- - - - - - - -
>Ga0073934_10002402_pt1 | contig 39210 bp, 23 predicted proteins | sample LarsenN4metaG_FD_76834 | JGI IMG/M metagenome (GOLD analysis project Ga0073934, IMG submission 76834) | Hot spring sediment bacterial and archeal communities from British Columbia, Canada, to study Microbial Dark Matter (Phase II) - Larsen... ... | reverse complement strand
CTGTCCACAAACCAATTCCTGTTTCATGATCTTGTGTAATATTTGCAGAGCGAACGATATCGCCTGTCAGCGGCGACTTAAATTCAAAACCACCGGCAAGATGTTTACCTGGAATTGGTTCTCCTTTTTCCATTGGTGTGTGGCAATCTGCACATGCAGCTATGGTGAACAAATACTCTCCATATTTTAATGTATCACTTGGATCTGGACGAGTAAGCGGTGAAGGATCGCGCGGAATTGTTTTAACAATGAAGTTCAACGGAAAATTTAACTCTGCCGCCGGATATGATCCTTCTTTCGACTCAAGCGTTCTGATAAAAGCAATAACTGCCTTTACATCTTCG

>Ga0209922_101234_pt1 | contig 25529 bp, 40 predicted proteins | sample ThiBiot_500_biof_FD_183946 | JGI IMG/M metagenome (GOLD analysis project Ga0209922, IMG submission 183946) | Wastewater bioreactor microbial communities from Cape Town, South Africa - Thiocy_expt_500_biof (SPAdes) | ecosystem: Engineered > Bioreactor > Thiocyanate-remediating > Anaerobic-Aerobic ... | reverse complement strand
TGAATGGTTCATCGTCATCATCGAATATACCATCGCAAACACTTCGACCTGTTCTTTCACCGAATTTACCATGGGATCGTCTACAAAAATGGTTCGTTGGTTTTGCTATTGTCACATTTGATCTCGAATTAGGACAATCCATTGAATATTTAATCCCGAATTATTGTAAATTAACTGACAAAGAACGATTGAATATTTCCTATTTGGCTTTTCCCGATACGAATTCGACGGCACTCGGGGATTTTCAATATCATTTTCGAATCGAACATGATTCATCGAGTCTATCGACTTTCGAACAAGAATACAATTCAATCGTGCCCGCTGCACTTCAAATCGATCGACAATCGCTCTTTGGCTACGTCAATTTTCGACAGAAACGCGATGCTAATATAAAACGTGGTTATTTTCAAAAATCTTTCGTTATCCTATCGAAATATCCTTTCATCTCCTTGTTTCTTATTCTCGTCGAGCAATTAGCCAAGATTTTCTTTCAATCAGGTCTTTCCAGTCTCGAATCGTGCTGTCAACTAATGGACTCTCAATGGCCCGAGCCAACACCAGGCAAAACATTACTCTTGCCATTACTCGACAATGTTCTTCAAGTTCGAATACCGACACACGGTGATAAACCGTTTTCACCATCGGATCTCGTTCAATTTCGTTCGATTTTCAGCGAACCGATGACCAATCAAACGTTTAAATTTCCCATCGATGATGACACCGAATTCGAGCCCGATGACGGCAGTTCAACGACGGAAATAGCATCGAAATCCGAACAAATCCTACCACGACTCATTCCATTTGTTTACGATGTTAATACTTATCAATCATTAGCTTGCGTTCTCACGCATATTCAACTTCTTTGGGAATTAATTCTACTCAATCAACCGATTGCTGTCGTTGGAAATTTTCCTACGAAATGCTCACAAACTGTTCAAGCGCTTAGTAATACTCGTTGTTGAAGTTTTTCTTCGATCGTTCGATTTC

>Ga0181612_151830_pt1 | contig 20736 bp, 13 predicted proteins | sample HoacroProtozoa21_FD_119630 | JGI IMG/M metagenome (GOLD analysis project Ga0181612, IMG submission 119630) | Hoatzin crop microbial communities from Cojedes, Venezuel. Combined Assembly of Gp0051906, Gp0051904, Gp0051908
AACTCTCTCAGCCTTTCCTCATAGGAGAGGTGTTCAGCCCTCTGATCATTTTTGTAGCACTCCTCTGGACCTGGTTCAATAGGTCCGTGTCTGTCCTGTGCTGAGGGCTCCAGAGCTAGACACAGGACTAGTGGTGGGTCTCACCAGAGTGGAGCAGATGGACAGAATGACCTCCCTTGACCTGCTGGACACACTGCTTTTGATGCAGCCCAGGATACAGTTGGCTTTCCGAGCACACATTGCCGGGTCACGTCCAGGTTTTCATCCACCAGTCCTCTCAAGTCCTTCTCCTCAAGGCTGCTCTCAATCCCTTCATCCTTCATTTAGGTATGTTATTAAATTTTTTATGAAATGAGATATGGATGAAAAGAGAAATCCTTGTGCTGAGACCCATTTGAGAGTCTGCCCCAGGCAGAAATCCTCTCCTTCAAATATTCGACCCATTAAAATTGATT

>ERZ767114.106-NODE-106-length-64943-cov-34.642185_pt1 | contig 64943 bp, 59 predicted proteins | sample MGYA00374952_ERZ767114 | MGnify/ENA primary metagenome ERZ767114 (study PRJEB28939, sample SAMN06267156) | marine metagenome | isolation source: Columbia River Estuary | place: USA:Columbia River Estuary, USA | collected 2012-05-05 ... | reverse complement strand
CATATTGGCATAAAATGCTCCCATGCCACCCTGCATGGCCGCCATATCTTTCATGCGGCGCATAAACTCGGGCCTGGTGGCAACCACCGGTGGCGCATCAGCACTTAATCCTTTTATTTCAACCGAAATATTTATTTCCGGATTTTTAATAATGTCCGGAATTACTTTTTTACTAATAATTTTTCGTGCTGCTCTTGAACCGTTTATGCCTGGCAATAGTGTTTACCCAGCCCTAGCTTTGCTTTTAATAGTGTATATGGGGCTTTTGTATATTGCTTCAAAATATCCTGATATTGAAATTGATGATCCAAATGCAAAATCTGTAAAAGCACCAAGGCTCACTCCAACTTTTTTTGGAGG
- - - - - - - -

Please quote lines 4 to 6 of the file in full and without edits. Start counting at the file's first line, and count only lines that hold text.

TGAATGGTTCATCGTCATCATCGAATATACCATCGCAAACACTTCGACCTGTTCTTTCACCGAATTTACCATGGGATCGTCTACAAAAATGGTTCGTTGGTTTTGCTATTGTCACATTTGATCTCGAATTAGGACAATCCATTGAATATTTAATCCCGAATTATTGTAAATTAACTGACAAAGAACGATTGAATATTTCCTATTTGGCTTTTCCCGATACGAATTCGACGGCACTCGGGGATTTTCAATATCATTTTCGAATCGAACATGATTCATCGAGTCTATCGACTTTCGAACAAGAATACAATTCAATCGTGCCCGCTGCACTTCAAATCGATCGACAATCGCTCTTTGGCTACGTCAATTTTCGACAGAAACGCGATGCTAATATAAAACGTGGTTATTTTCAAAAATCTTTCGTTATCCTATCGAAATATCCTTTCATCTCCTTGTTTCTTATTCTCGTCGAGCAATTAGCCAAGATTTTCTTTCAATCAGGTCTTTCCAGTCTCGAATCGTGCTGTCAACTAATGGACTCTCAATGGCCCGAGCCAACACCAGGCAAAACATTACTCTTGCCATTACTCGACAATGTTCTTCAAGTTCGAATACCGACACACGGTGATAAACCGTTTTCACCATCGGATCTCGTTCAATTTCGTTCGATTTTCAGCGAACCGATGACCAATCAAACGTTTAAATTTCCCATCGATGATGACACCGAATTCGAGCCCGATGACGGCAGTTCAACGACGGAAATAGCATCGAAATCCGAACAAATCCTACCACGACTCATTCCATTTGTTTACGATGTTAATACTTATCAATCATTAGCTTGCGTTCTCACGCATATTCAACTTCTTTGGGAATTAATTCTACTCAATCAACCGATTGCTGTCGTTGGAAATTTTCCTACGAAATGCTCACAAACTGTTCAAGCGCTTAGTAATACTCGTTGTTGAAGTTTTTCTTCGATCGTTCGATTTC

>Ga0181612_151830_pt1 | contig 20736 bp, 13 predicted proteins | sample HoacroProtozoa21_FD_119630 | JGI IMG/M metagenome (GOLD analysis project Ga0181612, IMG submission 119630) | Hoatzin crop microbial communities from Cojedes, Venezuel. Combined Assembly of Gp0051906, Gp0051904, Gp0051908
AACTCTCTCAGCCTTTCCTCATAGGAGAGGTGTTCAGCCCTCTGATCATTTTTGTAGCACTCCTCTGGACCTGGTTCAATAGGTCCGTGTCTGTCCTGTGCTGAGGGCTCCAGAGCTAGACACAGGACTAGTGGTGGGTCTCACCAGAGTGGAGCAGATGGACAGAATGACCTCCCTTGACCTGCTGGACACACTGCTTTTGATGCAGCCCAGGATACAGTTGGCTTTCCGAGCACACATTGCCGGGTCACGTCCAGGTTTTCATCCACCAGTCCTCTCAAGTCCTTCTCCTCAAGGCTGCTCTCAATCCCTTCATCCTTCATTTAGGTATGTTATTAAATTTTTTATGAAATGAGATATGGATGAAAAGAGAAATCCTTGTGCTGAGACCCATTTGAGAGTCTGCCCCAGGCAGAAATCCTCTCCTTCAAATATTCGACCCATTAAAATTGATT